Auditory findings associated with Zika virus infection: an integrative review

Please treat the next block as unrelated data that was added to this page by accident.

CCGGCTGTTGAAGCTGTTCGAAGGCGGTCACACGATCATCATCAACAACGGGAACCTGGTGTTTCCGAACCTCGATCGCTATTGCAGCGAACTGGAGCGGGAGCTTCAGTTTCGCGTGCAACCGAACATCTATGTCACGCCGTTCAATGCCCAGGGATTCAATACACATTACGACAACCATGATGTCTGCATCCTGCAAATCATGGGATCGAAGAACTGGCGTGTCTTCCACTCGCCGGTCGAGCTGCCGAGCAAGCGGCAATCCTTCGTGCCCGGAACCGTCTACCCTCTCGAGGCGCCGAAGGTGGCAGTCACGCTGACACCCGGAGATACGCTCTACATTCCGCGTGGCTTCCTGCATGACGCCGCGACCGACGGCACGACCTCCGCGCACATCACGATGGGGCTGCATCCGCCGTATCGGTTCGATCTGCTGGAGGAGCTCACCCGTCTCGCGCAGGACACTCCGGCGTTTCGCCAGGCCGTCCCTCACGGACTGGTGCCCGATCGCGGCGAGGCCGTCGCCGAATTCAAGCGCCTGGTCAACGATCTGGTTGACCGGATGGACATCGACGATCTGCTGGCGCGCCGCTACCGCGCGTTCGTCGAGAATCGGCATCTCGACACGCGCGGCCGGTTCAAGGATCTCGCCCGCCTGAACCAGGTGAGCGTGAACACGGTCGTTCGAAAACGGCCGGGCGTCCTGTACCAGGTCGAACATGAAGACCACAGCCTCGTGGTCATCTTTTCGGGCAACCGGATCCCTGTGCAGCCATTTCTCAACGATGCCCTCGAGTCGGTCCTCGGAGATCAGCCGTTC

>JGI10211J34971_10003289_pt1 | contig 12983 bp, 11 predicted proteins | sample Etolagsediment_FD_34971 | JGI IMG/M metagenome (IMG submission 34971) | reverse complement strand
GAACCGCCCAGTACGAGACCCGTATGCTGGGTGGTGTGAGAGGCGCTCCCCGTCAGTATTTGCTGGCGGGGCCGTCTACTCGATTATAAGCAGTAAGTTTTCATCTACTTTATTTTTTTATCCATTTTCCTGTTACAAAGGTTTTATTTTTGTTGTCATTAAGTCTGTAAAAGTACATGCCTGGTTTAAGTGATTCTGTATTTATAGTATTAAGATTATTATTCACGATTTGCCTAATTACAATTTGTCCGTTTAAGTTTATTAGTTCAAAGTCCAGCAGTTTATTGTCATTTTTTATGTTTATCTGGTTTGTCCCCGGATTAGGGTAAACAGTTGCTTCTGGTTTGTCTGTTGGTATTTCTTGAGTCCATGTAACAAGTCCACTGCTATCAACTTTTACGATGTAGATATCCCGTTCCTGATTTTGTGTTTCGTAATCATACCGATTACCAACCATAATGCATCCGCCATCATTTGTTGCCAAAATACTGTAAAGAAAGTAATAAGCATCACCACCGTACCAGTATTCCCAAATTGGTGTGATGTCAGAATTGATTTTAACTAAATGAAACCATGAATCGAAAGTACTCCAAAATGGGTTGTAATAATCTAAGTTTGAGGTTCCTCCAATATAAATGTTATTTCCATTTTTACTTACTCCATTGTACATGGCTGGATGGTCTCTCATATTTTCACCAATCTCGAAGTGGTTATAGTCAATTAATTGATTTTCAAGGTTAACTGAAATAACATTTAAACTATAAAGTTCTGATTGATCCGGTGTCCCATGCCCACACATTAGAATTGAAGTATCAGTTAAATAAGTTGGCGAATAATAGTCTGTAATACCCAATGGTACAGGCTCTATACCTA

Abstract Introduction: Possible associations between Zika virus infection and hearing loss were observed during the epidemic in the Americas. Objective: To describe the auditory alterations, pathogenesis and recommendations for follow-up in individuals with prenatal or acquired Zika virus infection. Methods: Bibliographic research conducted in March/2018-April/2019 at the main available databases. Article selection, data extraction and quality evaluation were carried out by two independent reviewers. Studies containing auditory evaluation of patients with congenital or acquired Zika virus infection; and/or hypotheses or evidences on the pathophysiology of auditory impairment associated with Zika virus; and/or recommendations on screening and follow-up of patients with auditory impairment by Zika virus were included. Results: A total of 27 articles were selected. Sensorineural and transient hearing loss were reported in six adults with acquired Zika virus infection. Of the 962 studied children, 482 had microcephaly and 145 had diagnostic confirmation of Zika virus; 515 of the 624 children with auditory evaluation performed only screening tests with otoacoustic emissions testing and/or automated click-stimuli auditory brainstem response testing. Studies in prenatally exposed children were very heterogeneous and great variations in the frequency of altered otoacoustic emissions and automated click-stimuli auditory brainstem response occurred across the studies. Altered otoacoustic emissions varied from 0% to 75%, while altered automated click-stimuli auditory brainstem response varied from 0% to 29.2%. Sensorineural, retrocochlear or central origin impairment could not be ruled out. One study with infected mice found no microscopic damage to cochlear hair cells. Studies on the pathogenesis of auditory changes in humans are limited to hypotheses and recommendations still include points of controversy. Conclusion: The available data are still insufficient to understand the full spectrum of the involvement of the auditory organs by Zika virus, the pathogenesis of this involvement or even to confirm the causal association between auditory involvement and virus infection. The screening and follow-up recommendations still present points of controversy.